The workplace disputes racking the Australian Public Service have reached a new level of bitterness with an employee accused of threatening to put a knife through the heart of her department's human resources boss.
A Senate committee has been told the department of Human Services takes the "threat" against its manager of people services, Adrian Hudson, "enormously seriously" but has not called in the Australian Federal Police.
The Labor Party is scornful of the department's claims, saying it is simply making an example of an employee to silence internal dissent.
Sixty departmental public servants were investigated after they forwarded an email, sent in March by Mr Hudson to all staff about DHS's troubled enterprise bargaining process, to "external" recipients.
No action was taken against 40 of the workers for flicking the message on, 13 were issued with "reminders" of the department's rules about emails and five were hit with official warnings.
But one woman could be in serious trouble, accused of forwarding the email to a recipient, understood to be her husband, with her own message added.
"If I had a knife I would like to put it through his heart," the public servant is alleged to have written, referring to Mr Hudson.
In a Senate estimates hearing in Canberra late last week, departmental bosses confirmed they had the capacity to monitor internal email activity but were cagey on providing detail for fear of tipping off corrupt public servants to DHS's investigative capabilities.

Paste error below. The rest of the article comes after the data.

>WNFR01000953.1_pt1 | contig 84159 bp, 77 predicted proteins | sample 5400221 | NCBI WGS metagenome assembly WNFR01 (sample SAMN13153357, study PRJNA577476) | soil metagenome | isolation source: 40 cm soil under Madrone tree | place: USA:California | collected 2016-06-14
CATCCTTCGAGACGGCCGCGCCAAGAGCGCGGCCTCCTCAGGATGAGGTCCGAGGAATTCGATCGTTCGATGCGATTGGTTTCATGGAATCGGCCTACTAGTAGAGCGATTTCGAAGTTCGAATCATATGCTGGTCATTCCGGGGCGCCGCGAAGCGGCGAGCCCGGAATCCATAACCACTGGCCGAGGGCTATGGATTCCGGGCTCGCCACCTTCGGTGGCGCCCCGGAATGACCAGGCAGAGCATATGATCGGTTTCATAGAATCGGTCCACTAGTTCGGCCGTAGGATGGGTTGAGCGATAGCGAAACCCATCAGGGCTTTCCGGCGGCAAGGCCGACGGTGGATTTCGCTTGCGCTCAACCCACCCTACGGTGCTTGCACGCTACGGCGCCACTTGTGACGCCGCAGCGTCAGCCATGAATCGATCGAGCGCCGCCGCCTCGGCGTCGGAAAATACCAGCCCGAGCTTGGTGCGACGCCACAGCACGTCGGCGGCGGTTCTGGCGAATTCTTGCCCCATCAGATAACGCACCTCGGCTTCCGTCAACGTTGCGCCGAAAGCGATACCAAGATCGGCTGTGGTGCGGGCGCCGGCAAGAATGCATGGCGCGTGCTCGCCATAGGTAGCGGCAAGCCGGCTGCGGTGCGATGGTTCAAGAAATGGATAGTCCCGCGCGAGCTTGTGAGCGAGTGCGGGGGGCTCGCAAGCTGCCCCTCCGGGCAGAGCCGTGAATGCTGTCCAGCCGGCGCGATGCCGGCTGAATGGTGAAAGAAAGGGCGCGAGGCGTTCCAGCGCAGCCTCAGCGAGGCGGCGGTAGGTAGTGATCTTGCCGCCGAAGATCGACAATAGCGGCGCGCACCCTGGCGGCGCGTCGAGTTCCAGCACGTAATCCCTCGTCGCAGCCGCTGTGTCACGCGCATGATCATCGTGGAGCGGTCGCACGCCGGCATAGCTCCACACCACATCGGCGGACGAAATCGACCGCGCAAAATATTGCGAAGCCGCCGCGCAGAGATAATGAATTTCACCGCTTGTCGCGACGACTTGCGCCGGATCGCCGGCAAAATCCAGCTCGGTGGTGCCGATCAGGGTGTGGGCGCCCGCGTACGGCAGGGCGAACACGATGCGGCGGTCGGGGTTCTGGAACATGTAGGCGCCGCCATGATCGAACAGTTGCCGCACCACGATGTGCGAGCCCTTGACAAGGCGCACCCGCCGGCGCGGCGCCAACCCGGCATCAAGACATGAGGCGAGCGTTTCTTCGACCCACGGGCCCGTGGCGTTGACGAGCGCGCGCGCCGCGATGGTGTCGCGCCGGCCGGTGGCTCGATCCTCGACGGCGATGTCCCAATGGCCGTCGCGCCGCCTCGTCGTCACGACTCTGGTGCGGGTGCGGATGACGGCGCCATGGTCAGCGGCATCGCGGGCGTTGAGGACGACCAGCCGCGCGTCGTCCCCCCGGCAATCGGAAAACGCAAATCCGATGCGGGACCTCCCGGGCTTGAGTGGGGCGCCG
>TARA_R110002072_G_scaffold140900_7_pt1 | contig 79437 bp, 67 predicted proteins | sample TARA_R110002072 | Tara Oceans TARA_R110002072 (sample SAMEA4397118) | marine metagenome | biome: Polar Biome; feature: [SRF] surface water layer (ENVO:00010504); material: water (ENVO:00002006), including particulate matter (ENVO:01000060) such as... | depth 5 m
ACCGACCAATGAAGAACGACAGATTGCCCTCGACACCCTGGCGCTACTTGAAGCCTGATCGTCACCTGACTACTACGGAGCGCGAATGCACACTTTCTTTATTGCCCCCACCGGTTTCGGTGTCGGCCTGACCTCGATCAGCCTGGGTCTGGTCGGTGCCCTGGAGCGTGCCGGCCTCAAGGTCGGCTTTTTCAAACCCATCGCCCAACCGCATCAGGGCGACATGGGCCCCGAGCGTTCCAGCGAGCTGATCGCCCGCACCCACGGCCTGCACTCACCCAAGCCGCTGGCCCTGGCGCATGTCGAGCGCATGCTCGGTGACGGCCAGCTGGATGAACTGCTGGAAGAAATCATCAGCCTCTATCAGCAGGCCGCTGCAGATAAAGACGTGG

The department went to extraordinary lengths last year to hunt down one of its public servants who had publicly exposed DHS peddling false figures on its Centrelink waiting times.
Human Service's manager of shared services Barry Jackson told the senators late on Friday night that he took the "threat" seriously.
"I find that extremely offensive and a threat to our staff that we take enormously seriously," Mr Jackson told the senators.
Mr Hudson took the decision to launch the code-of-conduct investigation against the public servant at the centre of the matter.
"The comments ... were very serious in nature and I took the view that they had the potential to be contrary to the APS code of conduct and as a result that matter was referred for investigation," the senior executive told the committee.
"I took that message to be inappropriate and I believe that, following an investigation, it could be deemed to be a threat."
But Labor's human services spokesman Doug Cameron, sitting on the committee, was not impressed.
"The reason you didn't go to the federal police is because never for one minute did you think that your life was being threatened and what you're doing is setting about making an example of one individual," Senator Cameron told Mr Hudson.